PO 20259's contract price of $66,480 was significantly lower than what Engage originally proposed to the government. Earlier in the year, Engage had submitted a contract proposal to the BIA for services to be performed in 2002 and 2003 totaling $1,182,866, including $62,960 for two teacher trainings and $710,744 for four site visits to thirty-two BIA-operated schools. Two amendments were later made to requisition K00E20–2–27. The first amendment, dated August 28, 2002, includes an additional teacher training and additional site visits as well as two principal/administrator trainings and technology support, for a total cost of $796,304. The second amendment, dated October 8, 2002, includes additional site visits for $118,539. Both amendments were requested by Shaughnessy and approved by Mehojah. No contracts signed by a CO accompany these requisition amendments. CO Nelson did sign one amendment to PO 20259 on December 18, 2002. This amendment, however, makes only an administrative change—a change to the accounting code—and specifically states that the “purchase order amount is not effective [sic] by this amendment.” J.A. 95. There is only one other contract in the record from the *13502002 time period: PO 20395, dated September 16, 2002, and signed by OIA Director and CO King. This contract authorizes $31,480 for a five-day teacher training. Later, in February 2003, King signed a contract with Engage for over a million dollars in services to be provided through December 31, 2003.

Overall, Engage claims to have provided $462,052.20 in services to BIA schools between September and December 2002, including the $66,480 paid by the BIA under PO 20259. Shaughnessy sent much of the rest of the remaining amount to the schools, which Engage then billed directly. At dispute is the partial nonpayment for services Engage provided to fourteen schools between October 1 and November 22, 2002. Engage submitted invoices for services totaling $118,054, of which the BIA refused payment on $80,485 contained in eight invoices. In May 2004, Engage again requested payment of the outstanding $80,485 from King.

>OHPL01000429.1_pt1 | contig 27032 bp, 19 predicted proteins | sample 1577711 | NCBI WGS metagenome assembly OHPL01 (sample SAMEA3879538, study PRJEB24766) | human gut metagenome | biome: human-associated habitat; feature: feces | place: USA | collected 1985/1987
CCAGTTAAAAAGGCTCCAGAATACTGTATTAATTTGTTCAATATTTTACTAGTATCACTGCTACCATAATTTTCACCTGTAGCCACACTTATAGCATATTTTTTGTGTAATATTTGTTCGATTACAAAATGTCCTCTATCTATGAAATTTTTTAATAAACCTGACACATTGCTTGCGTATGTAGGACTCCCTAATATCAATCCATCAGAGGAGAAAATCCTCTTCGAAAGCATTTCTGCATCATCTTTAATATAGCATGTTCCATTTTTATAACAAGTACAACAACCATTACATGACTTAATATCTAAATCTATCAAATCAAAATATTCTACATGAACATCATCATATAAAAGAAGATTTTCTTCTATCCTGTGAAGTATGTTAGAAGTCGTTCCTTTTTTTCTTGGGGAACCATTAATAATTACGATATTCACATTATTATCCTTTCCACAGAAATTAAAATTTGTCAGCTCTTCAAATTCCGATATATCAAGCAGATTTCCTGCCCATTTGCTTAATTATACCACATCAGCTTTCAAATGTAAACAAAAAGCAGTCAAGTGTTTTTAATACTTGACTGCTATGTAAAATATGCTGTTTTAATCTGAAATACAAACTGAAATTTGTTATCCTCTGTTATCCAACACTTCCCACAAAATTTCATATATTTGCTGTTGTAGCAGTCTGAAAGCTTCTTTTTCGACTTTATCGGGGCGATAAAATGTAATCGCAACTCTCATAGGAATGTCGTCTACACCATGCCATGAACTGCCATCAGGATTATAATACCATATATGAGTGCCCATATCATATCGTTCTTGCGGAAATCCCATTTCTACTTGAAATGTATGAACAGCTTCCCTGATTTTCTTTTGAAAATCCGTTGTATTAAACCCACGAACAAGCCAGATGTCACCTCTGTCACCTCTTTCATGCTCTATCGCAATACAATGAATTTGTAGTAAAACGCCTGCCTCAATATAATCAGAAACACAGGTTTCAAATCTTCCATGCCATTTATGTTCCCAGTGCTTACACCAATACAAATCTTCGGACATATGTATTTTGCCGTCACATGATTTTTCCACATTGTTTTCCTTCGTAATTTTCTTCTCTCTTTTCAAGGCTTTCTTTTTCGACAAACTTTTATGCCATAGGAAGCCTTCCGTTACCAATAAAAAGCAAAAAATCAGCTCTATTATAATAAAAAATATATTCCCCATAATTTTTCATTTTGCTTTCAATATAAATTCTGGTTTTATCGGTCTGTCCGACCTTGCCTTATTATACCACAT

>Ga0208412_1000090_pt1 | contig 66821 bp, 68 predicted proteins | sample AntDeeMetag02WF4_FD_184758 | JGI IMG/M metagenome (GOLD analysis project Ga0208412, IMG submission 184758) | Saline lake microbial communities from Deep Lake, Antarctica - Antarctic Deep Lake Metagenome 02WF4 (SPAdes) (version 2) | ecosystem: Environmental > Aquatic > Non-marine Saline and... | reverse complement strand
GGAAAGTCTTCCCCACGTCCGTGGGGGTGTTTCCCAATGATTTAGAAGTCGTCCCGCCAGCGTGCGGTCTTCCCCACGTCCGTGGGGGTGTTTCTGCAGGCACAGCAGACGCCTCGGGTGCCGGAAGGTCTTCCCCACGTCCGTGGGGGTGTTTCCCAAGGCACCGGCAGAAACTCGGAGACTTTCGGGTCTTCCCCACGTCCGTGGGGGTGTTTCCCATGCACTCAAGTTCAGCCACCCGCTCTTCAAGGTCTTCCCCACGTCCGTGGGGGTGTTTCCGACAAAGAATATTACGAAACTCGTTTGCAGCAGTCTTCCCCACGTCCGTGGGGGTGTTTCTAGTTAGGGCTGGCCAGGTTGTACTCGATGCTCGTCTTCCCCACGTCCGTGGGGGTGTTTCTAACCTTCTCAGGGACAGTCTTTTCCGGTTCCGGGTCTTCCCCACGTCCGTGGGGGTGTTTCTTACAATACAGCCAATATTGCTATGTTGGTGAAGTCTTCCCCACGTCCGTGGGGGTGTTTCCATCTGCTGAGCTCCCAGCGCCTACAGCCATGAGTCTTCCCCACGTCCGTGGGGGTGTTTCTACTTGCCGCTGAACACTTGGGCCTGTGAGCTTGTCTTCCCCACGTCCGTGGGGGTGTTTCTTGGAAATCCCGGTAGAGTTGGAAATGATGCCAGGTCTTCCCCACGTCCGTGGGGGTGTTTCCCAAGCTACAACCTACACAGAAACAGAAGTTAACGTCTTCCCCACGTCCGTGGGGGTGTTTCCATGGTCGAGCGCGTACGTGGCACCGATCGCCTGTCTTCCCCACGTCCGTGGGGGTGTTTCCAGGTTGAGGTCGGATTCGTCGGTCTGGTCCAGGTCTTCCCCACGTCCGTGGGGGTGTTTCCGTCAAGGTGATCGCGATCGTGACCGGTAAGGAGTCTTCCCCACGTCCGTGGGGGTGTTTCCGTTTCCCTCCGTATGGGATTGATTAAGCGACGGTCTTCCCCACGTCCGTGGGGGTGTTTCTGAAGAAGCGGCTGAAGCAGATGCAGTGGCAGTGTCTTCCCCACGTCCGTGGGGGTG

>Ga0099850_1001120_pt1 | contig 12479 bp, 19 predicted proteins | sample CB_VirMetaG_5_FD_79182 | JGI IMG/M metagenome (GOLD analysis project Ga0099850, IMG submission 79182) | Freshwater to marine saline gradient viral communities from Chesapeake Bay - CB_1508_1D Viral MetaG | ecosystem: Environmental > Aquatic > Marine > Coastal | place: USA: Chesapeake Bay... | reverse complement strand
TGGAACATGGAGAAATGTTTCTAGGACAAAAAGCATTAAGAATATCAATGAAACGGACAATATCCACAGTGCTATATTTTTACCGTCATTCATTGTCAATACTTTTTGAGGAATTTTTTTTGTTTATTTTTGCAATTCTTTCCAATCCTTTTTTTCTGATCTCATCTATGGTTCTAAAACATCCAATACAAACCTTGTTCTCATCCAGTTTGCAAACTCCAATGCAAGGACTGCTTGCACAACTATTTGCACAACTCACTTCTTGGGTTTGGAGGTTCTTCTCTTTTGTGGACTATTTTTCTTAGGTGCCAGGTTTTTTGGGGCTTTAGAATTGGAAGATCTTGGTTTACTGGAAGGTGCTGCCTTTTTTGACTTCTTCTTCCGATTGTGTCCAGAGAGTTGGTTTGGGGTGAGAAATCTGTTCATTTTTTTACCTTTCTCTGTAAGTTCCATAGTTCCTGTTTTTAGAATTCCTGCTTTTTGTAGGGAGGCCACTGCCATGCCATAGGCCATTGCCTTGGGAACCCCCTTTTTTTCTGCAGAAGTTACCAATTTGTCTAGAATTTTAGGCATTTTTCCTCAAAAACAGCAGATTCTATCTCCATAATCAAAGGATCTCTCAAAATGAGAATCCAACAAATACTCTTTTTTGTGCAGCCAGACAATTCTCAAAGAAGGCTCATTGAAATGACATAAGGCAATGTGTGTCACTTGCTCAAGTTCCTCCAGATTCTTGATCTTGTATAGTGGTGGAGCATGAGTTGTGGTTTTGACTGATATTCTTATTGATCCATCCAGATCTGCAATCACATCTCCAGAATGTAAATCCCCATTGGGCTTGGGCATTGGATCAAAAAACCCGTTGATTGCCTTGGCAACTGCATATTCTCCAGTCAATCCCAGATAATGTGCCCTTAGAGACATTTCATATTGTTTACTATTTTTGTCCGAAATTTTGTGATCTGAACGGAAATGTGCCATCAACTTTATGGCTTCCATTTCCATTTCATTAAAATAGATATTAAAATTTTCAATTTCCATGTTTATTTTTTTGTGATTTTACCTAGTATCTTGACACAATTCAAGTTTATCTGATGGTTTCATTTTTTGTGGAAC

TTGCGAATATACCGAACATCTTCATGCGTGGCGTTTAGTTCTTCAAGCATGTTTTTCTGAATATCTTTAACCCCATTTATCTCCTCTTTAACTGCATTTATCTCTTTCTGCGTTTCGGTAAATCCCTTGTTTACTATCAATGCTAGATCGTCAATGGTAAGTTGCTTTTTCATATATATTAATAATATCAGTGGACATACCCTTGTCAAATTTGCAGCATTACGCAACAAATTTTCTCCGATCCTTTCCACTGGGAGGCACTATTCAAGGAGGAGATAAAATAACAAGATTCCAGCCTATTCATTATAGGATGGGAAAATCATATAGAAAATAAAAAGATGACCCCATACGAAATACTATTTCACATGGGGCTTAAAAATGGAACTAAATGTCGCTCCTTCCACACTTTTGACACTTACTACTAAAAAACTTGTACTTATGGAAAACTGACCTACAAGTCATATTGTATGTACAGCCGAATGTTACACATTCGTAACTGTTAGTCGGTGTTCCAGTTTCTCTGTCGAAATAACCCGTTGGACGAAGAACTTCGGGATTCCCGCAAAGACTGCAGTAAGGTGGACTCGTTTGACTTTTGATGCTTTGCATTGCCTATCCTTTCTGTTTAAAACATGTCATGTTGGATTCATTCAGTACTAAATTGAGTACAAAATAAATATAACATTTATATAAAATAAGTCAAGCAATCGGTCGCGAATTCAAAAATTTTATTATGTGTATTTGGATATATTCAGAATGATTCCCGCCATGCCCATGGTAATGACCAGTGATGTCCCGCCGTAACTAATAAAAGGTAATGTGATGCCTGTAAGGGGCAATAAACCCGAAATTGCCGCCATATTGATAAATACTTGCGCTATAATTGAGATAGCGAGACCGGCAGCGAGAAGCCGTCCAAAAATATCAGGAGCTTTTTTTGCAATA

On July 28, 2004, King denied payment. In his letter, addressed to Ms. Diana Johnston, President and CEO of Engage, King states his determination that the “invoices are in fact the result of an unauthorized commitment, made by a Government employee who did not have the authority to enter into an agreement on behalf of the Government.” J.A. 101. King further states that he notified Shaughnessy and Johnston “prior to the work being performed which generated the above invoices, that there was not a contract in place for these services and that, until a contract is in place, that these services should not be provided.” J.A. 102. Shaughnessy disputes King's version of the facts. Specifically, she attests that, during this period, she “was the contracting officer representative” with “the authority to authorize and approve work performed by Engage Learning, Inc.,” including “the authority to direct the schools to contract for these services and to bind the Government in that commitment.” J.A. 898. Shaughnessy also attests that, during this period, “King's ability to perform his job was severely hampered by extensive absenteeism from work.” Id. Engage's Vice President also contests King's account. According to Engage's Vice President, “Keith King gave verbal authority to conduct four site support visits each to thirty-two different Indian schools during the 2002 to 2003 school year.” FN1 J.A. 893.